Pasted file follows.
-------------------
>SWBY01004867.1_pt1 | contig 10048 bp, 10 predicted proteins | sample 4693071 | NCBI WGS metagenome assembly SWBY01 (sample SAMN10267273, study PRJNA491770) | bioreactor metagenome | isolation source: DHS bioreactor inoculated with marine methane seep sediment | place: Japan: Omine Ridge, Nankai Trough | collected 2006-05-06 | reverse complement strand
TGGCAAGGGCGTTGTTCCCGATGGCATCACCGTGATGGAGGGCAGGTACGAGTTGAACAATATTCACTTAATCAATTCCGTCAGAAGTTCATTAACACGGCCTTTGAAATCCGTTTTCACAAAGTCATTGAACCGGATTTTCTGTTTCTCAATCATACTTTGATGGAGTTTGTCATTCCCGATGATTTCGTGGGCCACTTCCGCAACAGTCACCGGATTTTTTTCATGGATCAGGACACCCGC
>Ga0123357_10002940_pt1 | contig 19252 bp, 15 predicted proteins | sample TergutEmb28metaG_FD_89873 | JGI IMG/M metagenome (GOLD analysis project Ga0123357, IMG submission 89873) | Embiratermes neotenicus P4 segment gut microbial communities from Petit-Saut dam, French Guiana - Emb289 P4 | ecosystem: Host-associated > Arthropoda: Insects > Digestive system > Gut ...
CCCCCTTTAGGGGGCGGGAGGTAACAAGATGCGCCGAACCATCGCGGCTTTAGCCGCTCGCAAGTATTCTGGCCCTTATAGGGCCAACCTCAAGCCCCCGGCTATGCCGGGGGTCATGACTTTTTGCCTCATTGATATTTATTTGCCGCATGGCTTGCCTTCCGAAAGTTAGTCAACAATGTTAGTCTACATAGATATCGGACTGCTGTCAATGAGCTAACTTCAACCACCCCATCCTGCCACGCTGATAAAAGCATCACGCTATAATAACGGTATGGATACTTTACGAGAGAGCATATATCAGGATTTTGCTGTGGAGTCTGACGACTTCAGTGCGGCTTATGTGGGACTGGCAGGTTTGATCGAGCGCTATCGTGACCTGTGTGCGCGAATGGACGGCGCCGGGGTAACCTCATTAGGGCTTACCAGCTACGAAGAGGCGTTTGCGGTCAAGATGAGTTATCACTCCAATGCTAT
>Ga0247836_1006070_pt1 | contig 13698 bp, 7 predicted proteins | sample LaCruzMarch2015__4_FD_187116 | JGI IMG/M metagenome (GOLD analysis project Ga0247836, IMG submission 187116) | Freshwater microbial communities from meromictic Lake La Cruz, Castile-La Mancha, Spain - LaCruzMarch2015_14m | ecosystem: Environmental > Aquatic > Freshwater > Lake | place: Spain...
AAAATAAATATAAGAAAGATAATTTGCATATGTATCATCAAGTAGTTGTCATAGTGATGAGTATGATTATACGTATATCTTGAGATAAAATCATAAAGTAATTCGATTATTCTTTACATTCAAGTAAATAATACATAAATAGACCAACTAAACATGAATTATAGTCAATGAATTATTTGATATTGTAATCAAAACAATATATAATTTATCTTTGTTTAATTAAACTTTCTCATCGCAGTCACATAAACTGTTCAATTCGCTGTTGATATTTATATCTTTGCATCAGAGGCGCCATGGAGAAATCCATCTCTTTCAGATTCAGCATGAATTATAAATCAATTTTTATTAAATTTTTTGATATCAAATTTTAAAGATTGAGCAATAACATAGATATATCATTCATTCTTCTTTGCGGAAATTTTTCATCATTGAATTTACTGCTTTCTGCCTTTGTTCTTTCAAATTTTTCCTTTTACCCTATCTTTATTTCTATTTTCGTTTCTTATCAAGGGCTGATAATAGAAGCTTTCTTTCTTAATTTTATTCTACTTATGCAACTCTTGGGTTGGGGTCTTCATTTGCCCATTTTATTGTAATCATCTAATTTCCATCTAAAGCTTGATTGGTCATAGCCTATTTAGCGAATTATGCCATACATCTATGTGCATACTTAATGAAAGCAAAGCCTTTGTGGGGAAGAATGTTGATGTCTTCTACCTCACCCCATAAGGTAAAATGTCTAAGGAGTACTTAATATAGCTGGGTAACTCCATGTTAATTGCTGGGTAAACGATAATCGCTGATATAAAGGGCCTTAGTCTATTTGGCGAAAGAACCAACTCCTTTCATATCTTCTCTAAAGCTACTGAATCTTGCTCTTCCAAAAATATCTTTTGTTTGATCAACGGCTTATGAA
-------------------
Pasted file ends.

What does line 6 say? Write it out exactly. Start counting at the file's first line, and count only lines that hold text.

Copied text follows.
AAAATAAATATAAGAAAGATAATTTGCATATGTATCATCAAGTAGTTGTCATAGTGATGAGTATGATTATACGTATATCTTGAGATAAAATCATAAAGTAATTCGATTATTCTTTACATTCAAGTAAATAATACATAAATAGACCAACTAAACATGAATTATAGTCAATGAATTATTTGATATTGTAATCAAAACAATATATAATTTATCTTTGTTTAATTAAACTTTCTCATCGCAGTCACATAAACTGTTCAATTCGCTGTTGATATTTATATCTTTGCATCAGAGGCGCCATGGAGAAATCCATCTCTTTCAGATTCAGCATGAATTATAAATCAATTTTTATTAAATTTTTTGATATCAAATTTTAAAGATTGAGCAATAACATAGATATATCATTCATTCTTCTTTGCGGAAATTTTTCATCATTGAATTTACTGCTTTCTGCCTTTGTTCTTTCAAATTTTTCCTTTTACCCTATCTTTATTTCTATTTTCGTTTCTTATCAAGGGCTGATAATAGAAGCTTTCTTTCTTAATTTTATTCTACTTATGCAACTCTTGGGTTGGGGTCTTCATTTGCCCATTTTATTGTAATCATCTAATTTCCATCTAAAGCTTGATTGGTCATAGCCTATTTAGCGAATTATGCCATACATCTATGTGCATACTTAATGAAAGCAAAGCCTTTGTGGGGAAGAATGTTGATGTCTTCTACCTCACCCCATAAGGTAAAATGTCTAAGGAGTACTTAATATAGCTGGGTAACTCCATGTTAATTGCTGGGTAAACGATAATCGCTGATATAAAGGGCCTTAGTCTATTTGGCGAAAGAACCAACTCCTTTCATATCTTCTCTAAAGCTACTGAATCTTGCTCTTCCAAAAATATCTTTTGTTTGATCAACGGCTTATGAA